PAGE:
Danish financial services businesses believe strongly in a flat hierarchy, in which there are relatively few layers of management and even the lowest employee can chat casually with the big boss. While this has some advantages, it also means that there are relatively few people guiding you as you pursue new innovations or watching over your shoulder if you run into trouble.
Instead, Danish employees are relatively self-directed: your boss will present you with a project that needs doing and then leave you to do it, trusting that you have the skills to make it happen. If you run into roadblocks, it's considered your responsibility to knock on her office door and ask for 15 minutes of her time to help resolve them.
Ask for help as quickly as possible if you run into trouble, because failing to deliver a project on deadline is one of the few things that can make a Danish boss angry and disappointed. Lying or concealing a mistake is another one; your Danish boss and colleagues will forgive an error if it was made in good faith, but covering one up wrecks the trust in each other that is so important in Denmark. Admit your error quickly and get started on fixing the problem.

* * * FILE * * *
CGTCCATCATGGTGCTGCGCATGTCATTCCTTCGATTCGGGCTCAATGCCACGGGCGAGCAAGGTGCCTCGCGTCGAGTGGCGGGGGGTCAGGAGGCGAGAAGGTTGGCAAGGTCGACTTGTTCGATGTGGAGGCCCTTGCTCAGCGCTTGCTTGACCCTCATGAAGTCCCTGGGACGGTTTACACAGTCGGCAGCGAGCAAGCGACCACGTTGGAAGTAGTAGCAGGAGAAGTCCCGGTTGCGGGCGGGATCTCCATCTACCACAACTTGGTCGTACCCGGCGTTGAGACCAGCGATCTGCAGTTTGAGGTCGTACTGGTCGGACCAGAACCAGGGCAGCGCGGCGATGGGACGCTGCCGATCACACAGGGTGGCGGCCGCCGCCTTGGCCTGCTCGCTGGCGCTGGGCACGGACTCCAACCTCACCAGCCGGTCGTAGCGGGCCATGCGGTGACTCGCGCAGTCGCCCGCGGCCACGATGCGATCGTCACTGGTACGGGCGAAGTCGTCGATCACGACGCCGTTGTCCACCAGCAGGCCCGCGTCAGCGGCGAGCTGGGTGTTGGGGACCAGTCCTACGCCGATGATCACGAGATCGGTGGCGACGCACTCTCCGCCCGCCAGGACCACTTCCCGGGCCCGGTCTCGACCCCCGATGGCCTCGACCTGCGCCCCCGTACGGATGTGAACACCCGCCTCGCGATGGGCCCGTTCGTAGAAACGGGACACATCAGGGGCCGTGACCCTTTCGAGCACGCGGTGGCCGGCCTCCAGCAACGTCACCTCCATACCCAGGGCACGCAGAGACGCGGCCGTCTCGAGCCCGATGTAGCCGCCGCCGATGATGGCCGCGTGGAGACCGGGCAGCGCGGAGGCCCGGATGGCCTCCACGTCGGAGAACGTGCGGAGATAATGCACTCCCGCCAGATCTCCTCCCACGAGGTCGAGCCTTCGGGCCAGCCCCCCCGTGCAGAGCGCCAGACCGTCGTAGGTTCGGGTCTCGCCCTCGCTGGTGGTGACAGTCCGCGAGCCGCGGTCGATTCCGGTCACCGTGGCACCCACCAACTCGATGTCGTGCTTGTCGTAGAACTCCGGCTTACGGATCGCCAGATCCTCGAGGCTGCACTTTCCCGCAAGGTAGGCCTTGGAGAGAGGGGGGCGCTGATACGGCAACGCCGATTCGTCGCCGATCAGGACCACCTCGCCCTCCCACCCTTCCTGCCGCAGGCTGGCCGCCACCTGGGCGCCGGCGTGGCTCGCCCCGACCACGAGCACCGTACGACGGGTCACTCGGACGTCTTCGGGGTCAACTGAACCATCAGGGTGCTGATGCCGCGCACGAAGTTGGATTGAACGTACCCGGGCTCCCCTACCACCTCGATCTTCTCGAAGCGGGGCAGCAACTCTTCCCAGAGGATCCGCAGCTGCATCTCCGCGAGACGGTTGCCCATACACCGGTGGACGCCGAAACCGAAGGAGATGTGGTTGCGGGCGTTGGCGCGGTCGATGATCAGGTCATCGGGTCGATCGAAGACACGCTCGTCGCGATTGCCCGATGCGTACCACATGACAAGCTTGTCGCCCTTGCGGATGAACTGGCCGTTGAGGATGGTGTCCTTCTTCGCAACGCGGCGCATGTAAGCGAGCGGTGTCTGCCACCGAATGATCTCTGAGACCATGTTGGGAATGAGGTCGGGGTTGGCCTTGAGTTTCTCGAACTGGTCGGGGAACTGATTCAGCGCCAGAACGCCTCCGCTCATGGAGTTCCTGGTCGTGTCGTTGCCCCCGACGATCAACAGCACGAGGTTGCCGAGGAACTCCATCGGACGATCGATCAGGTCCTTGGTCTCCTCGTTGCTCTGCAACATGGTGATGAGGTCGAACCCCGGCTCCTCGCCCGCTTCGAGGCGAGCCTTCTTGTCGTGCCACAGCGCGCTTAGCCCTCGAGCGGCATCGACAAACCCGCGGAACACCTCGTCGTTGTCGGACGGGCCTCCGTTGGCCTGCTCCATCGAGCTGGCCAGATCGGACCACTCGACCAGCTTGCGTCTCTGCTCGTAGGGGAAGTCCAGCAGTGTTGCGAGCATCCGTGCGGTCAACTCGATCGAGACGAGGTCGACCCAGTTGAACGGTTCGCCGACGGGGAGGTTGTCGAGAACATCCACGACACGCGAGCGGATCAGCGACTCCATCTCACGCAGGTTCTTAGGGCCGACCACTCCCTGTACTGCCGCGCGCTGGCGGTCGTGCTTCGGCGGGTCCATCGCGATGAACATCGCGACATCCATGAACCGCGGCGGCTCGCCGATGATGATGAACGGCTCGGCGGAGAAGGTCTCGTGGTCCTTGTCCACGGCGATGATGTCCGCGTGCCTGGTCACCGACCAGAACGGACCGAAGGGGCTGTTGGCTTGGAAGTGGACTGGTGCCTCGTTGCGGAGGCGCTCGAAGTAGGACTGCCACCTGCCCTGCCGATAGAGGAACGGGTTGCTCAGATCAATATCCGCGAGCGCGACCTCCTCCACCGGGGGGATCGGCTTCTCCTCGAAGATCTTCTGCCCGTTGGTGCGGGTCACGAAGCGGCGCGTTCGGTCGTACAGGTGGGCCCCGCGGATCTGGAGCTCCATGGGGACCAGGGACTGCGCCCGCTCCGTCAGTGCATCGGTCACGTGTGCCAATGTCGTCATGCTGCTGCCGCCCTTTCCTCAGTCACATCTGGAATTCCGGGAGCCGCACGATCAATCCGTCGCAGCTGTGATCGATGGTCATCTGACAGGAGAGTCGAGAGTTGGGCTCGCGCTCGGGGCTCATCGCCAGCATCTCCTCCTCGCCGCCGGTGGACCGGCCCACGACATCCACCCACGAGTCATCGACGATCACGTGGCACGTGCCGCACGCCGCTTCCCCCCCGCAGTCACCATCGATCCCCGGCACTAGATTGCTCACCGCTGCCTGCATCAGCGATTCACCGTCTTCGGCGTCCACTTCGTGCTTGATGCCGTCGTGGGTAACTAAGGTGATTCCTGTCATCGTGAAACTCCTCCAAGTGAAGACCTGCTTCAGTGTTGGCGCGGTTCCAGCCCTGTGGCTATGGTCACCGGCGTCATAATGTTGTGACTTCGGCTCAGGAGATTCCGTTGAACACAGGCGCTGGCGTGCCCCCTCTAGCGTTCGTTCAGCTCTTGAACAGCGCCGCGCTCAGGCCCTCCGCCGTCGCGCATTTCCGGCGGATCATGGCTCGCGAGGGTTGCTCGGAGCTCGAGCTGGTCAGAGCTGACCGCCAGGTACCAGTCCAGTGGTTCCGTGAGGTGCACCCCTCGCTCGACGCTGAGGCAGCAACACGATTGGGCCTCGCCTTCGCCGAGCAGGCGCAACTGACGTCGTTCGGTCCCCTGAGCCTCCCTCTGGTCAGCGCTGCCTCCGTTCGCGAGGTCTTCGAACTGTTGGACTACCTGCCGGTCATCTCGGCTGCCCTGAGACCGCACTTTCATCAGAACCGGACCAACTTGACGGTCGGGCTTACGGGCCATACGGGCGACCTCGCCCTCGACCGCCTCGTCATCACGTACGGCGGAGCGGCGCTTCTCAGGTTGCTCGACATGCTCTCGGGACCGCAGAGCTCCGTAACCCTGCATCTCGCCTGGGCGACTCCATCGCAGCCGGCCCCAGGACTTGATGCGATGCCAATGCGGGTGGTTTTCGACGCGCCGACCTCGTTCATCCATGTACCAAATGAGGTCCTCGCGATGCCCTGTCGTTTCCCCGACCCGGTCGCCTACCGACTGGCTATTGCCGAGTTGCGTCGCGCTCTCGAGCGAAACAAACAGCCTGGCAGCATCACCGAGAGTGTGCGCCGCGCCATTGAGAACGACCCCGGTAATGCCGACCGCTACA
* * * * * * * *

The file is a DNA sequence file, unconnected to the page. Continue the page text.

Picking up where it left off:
Danish bosses freely socialize with their staff at office lunches and parties, and they rarely give direct orders. When they do, their orders can sometimes sound like suggestions. If your boss says, "Wouldn't it be a good idea to get this done by Friday?" she probably means "I want this done Friday." If you're not sure, ask for clarification.
You may come from a culture in which long working hours are a way to show your dedication to the job and to the company. In Denmark, long working hours are not necessary unless there is a special rush project. The idea is that most jobs should be do-able in the 37.5 hours per week you are paid to do them in.
That said, you are expected to be focused on your work during working hours; personal phone calls, web-surfing and non-work related errands should be done on your own time. (Taking time off for medical or dental appointments is OK - but try to book them at the very beginning of the workday or the very end. Remember that members of the Finansforbundet are covered for dental care up to DK30,000 a year, which means that only your teeth will hurt, not your wallet.)